Name: Payton Barnwell
University: Florida Polytechnic University
Email: pbarnwell0956@flpoly.org

Sharing my love of STEM and space is something that I try to do on a daily basis, and I am so excited for the opportunity to continue this though the NASA Florida Space Grant Consortium ambassador program.  With a major in Mechanical Engineering and a concentration in Nanotechnology, you would not think that I have much free time – and I don’t! What time I do have to myself is spent organizing and executing outreach events, researching through my Florida Space Research Program grant, and working on projects and events for ASTRO at Florida Poly. Although I am always busy, I would not want to spend my time any other way! My current plans for the future include continuing my education to receive a PhD in Bio-nanotechnology, and working to make space a sustainable place to live and explore.

 

 


izabella-maxfield

Name: Izabella Maxfield

University: Florida Institute of Technology
Email: imaxfield2015@my.fit.edu

One of the amazing things about attending Florida Tech is that I am surrounded by people who are just as excited about space as I am. I can guarantee that any time there is a rocket launch, meteor shower, or other cool space related event, there will be students gathering up their friends to find the best place to watch the event from. And who wouldn’t be excited for these kind of things? Space is the next step in exploration and discovery, and it is so vast that it provides endless opportunities. Space promises a great and fruitful adventure that I cannot ignore. This is one of the reasons that I want to be a Space Grant Ambassador for my school. I want to be able to take the excitement the students already have for space and increase it and I want them to know of the opportunities that await them at NASA and with NASA FSGC.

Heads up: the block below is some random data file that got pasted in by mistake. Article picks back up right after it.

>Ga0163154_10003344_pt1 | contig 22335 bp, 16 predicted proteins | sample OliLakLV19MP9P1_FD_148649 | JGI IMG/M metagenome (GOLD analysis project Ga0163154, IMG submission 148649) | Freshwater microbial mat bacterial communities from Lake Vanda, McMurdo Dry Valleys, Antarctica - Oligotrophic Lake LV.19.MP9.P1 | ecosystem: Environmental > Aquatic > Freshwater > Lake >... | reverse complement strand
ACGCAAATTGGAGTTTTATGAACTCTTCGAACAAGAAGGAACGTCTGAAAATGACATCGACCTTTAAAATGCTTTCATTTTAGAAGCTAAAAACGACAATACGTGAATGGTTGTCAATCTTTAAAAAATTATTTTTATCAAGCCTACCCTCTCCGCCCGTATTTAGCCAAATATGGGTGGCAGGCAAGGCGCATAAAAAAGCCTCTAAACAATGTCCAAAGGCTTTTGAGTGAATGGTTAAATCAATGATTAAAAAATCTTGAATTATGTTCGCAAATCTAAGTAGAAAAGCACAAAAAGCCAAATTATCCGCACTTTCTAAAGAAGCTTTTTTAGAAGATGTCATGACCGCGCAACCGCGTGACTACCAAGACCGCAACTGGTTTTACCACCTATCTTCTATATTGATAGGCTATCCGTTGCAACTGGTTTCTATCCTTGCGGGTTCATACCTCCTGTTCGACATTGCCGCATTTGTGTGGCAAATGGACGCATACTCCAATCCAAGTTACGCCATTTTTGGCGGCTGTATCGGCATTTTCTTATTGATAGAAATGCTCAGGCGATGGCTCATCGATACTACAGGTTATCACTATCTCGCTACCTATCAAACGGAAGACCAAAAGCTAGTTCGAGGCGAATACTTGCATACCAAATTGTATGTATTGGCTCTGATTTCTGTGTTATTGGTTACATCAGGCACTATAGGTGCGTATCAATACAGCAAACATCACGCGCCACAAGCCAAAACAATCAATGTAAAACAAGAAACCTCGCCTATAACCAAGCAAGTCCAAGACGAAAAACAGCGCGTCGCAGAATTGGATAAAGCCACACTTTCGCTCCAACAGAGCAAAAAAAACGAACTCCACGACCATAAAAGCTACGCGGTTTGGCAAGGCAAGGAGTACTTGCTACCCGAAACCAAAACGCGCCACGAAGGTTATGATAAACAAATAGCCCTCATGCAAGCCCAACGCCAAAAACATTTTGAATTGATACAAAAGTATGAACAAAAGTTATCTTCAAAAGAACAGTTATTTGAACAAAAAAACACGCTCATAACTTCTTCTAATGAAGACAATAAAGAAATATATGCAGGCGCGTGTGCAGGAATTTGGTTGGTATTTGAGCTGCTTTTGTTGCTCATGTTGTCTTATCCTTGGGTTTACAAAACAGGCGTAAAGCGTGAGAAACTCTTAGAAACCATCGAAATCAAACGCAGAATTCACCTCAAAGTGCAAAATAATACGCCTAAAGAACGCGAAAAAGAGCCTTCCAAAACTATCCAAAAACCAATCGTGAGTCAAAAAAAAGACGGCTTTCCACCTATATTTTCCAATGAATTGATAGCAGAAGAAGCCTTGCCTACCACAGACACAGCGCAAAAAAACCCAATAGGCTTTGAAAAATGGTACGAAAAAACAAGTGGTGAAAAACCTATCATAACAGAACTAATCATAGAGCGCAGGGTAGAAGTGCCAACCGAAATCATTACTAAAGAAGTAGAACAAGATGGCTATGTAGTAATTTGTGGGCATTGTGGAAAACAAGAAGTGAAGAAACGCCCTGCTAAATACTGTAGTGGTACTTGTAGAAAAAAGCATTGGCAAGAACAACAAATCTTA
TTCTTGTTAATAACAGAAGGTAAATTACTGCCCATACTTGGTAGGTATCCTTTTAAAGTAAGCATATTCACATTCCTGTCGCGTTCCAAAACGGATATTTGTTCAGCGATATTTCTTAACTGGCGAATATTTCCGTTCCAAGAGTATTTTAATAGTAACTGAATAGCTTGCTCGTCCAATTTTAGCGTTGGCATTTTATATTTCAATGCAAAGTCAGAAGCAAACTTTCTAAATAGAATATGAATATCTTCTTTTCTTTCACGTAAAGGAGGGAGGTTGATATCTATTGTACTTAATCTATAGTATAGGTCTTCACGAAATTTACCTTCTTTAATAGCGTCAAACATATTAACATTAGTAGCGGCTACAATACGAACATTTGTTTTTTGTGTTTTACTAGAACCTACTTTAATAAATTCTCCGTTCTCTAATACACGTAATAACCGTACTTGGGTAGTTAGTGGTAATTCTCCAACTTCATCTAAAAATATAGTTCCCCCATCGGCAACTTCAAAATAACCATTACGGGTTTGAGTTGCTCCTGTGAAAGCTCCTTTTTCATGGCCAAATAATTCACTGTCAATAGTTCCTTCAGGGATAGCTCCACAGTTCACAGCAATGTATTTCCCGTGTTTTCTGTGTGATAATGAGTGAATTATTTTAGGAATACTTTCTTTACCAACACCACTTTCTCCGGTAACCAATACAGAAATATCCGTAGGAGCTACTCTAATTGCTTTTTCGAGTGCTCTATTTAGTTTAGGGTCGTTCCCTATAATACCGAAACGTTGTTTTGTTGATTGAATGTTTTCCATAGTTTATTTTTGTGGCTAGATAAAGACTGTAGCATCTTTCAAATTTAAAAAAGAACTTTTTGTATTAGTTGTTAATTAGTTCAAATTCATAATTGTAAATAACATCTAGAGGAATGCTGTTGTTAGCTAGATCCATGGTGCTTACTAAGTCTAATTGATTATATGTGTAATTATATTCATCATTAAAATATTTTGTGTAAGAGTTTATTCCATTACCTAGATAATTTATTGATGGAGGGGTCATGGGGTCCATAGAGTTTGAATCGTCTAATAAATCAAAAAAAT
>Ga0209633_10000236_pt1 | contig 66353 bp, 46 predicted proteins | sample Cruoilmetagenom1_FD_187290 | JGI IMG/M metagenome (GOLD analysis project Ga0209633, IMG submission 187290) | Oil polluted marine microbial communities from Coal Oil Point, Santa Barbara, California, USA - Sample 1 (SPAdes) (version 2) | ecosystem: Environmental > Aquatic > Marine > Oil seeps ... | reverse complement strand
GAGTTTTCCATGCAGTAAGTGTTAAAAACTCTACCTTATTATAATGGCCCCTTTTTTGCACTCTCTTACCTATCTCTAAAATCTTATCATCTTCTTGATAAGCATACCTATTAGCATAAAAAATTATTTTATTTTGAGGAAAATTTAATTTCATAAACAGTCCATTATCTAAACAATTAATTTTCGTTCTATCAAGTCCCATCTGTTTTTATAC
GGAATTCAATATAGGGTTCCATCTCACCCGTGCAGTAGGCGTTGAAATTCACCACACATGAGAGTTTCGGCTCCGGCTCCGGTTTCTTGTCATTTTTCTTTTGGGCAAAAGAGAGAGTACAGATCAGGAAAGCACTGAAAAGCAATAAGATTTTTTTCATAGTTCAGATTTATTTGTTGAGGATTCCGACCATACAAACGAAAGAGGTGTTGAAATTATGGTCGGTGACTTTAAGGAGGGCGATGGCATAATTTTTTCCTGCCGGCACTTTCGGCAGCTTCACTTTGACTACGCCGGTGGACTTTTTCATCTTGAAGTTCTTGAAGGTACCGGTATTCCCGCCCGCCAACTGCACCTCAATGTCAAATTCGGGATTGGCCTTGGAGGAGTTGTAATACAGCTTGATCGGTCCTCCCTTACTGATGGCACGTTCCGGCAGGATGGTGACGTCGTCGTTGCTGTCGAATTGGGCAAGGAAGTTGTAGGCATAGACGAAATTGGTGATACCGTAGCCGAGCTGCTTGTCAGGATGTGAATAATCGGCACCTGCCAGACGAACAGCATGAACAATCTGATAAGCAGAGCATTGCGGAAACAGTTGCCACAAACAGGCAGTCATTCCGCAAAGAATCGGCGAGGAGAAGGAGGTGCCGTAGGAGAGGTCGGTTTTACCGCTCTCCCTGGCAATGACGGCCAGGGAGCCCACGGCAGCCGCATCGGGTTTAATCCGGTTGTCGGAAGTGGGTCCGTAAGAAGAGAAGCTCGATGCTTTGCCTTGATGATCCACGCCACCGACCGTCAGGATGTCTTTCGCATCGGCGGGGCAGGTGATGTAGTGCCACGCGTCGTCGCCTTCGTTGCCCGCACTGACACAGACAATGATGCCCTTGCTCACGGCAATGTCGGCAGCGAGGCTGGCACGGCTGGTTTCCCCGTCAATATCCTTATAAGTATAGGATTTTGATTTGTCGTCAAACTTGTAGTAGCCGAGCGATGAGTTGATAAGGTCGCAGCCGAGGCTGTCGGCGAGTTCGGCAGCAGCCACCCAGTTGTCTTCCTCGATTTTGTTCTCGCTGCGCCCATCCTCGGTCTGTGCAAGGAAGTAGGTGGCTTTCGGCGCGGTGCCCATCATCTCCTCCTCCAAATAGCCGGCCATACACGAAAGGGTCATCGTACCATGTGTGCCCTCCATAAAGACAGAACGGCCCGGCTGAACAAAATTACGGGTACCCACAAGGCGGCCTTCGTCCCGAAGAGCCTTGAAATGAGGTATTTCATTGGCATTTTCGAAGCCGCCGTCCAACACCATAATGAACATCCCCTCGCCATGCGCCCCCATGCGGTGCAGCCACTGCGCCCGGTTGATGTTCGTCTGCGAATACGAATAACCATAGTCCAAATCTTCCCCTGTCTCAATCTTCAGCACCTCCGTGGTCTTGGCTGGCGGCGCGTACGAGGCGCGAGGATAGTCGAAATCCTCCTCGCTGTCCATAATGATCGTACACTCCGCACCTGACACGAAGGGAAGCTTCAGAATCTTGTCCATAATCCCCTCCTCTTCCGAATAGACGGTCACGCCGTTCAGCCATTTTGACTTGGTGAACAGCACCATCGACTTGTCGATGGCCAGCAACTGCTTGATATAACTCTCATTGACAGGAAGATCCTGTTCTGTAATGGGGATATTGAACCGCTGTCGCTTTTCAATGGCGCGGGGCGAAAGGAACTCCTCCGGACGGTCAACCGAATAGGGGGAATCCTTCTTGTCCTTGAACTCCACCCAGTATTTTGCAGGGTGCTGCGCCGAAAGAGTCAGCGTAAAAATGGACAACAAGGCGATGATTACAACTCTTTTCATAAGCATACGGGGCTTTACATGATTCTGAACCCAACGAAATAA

FSGC_newName: Shayna Hume
University: University of Miami
Email: shayna.hume@gmail.com

I believe that in order to pursue scientific progress, we cannot simply chase our own passions—we have to promote those of our peers as well. As the Florida Space Grant Consortium Ambassador for the University of Miami, I would help undergraduate students to find early avenues for their STEM careers. Already, I have experience in both scientific and educational opportunities. Having gone through the OSSI system several times for both internships at Goddard Space and Flight Center and their aeronautics undergraduate scholarships, I would be able to advise students about how best to approach those types of applications. However, even more importantly than promoting such opportunities, I can also teach students how to independently turn their passions into reality.

 

 

 


BrittanyNassauName: Brittany Nassau
University: University of North Florida
Email: brittany.nassau@gmail.com

I will never forget my fourth grade teacher’s eyes when I told her I wanted to be a “Physicist.” Apparently, when you ask most kids what they want to be when they grow up, you usually get “Ballerina!” or “Fireman!” but not me. No, I was different, and her mouth couldn’t have said it any better than her hopeless eyes did. It was at that moment that I realized how differently her and I saw the world. You see to me, this world was an exciting place full of wonder and opportunity. My imagination ran wild, as I was surrounded by places to explore, oddities to find, and an infinite bound of possibilities waiting to be created. To me, there was no dream too big, no job too absurd. Science quickly became everything to me. Science made me believe that I could do anything, and understand everything.


FSGCshotLindseyName: Lindsey Carboneau
University: Florida Gulf Coast University
Email: lmcarboneau1654@eagle.fgcu.edu

After graduation I hope to work with unmanned space missions, continuing my current work and experience with robotics and aerial systems. I also want to continue working with FIRST and SWE to promote STEM education and research, particularly for middle and high school students.

Lindsey Carboneau’s Ambassador Presentation

 

 


FrancescaMoreaName: Francesca Morea
University: University of South Florida